Outline by Rachel Cusk

Have come across this book for the afternoon and though it looks like a fairly quick and engrossing read, it's sickening undertones make it almost unbearable.

The book's conceit--that a woman meets several people who open their lives up to her--comes across as laughably improbably.  Her first victim is the man next to her on an airplane.  They have a heart to heart that would probably only be exchanged between some intimately connected therapist/patient.  He tells her about both his divorces, in hightly poetical language (he's not the writer, she is).
Listen to this passage;
A long time ago - so long that he had forgotten the author's name -- he read some memorable lines in a story about a man who is trying to translate another story, by a much more famous author.  In these lines - which, my neighbor said, he still remembers to this day - the translator says that sentence is born into this world neither good nor bad, and that to establish its character is a question of the subtlest possible adjustments, a process of intuition to which exaggeration and force are fatal.  Those lines concerned the art of writing, but looking around himself in early middle age my neighbour began to see that they applied just as much to the art of living. 
He then goes on to discuss his inlaws (from his second marriage).  Do you see what I mean?  Can you imagine actually hearing this from a guy next to you on the airplane?  The same day that I meet Alice in Wonderland.

Equally sickening is the ease with which the characters acquite inner city flats, second homes, and yachts.  It reminds me a little of the Woody Allen movies (i.e. You Will Meet a Tall Dark Stranger) where characters who shouldn't have any money (i.e. out of work writers) are living in sheek, inner city three bedroom apartments and drinking sherry all the time at sophisticated dinner parties.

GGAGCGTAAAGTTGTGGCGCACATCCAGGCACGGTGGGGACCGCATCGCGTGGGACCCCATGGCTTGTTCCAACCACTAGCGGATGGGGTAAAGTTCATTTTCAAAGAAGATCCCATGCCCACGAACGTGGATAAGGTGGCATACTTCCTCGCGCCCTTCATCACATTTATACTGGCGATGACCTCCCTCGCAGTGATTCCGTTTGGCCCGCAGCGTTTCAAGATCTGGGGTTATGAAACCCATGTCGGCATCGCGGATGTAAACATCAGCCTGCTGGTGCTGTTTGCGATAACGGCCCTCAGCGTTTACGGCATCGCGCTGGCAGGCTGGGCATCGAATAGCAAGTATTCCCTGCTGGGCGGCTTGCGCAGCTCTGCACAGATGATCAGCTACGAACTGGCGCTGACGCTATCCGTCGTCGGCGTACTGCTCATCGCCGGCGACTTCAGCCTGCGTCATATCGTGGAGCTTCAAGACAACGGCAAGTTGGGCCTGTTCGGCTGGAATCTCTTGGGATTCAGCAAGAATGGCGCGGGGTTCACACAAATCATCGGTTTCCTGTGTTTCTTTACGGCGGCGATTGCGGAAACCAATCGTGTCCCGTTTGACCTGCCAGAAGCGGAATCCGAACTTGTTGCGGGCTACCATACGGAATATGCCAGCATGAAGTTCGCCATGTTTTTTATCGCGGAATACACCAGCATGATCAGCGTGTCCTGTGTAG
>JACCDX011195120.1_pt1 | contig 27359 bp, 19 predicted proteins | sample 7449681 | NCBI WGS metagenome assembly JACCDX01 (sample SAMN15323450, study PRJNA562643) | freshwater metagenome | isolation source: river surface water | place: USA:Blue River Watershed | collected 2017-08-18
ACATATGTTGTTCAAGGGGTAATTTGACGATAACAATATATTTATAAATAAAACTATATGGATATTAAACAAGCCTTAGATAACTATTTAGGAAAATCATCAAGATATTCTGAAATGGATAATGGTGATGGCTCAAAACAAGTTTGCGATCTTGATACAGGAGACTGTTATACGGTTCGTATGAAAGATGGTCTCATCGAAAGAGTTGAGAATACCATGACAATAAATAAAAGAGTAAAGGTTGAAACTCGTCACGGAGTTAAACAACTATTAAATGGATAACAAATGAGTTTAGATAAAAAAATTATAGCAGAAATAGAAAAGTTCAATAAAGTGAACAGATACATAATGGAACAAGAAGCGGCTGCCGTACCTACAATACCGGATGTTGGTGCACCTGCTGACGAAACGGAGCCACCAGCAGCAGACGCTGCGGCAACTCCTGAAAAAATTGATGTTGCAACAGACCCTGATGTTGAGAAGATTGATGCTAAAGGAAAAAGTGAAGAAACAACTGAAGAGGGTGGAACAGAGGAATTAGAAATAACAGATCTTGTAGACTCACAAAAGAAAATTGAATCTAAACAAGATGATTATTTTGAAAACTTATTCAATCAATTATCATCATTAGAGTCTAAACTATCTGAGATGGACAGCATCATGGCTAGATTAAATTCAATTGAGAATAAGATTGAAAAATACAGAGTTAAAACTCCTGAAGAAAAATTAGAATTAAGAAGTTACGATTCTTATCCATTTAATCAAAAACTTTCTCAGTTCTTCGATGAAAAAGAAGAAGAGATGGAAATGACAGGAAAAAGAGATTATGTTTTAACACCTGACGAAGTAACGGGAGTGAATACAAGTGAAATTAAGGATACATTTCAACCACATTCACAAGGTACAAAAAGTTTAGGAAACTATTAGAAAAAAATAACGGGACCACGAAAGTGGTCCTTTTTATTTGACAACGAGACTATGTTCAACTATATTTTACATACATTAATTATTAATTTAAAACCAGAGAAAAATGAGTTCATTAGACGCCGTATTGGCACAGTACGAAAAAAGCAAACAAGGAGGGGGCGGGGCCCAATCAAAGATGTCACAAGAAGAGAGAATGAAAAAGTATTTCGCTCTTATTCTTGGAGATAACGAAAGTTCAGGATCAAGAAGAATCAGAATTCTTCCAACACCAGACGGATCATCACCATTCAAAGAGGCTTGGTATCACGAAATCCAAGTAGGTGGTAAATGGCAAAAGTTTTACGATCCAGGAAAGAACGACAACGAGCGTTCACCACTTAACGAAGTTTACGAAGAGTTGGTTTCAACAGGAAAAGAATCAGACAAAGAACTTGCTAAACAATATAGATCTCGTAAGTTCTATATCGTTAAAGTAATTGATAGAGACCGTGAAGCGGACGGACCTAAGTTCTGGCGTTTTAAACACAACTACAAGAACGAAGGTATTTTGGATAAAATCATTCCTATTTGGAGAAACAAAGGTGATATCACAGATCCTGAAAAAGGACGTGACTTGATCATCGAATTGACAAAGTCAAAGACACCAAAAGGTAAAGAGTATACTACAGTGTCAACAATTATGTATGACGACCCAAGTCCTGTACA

What I mean to say is, I suspect Cusk travels in extremely upper middle class circles.  Does she have a clue about anything?  Other than, say, profound analyses of how divorce changes a person?  This seems to be the central theme of the first thirty pages. 

Perhaps the overwhelming praise for this book on its cover makes me double down on my disdain.  The people who've been deluded by this book include the likes of Jeffrey Eugeniudes, Rivka Kalchen; you know the crowd.  These New Yorker writers, who have high-minded aesthetic opinions, highly successful careers, and at the same time (and perhaps due to their sucess) are totally out of touch with reality.

Well, they must be anyway.  If they're able to stomach this book.

Back to the initial statment about Outline being an engrossing read; ok, so I can't entirely dismiss it.  As it is interesting to read about the non-linear paths a persons life takes.  And the inner reaction to outer circumstances of these lives.   

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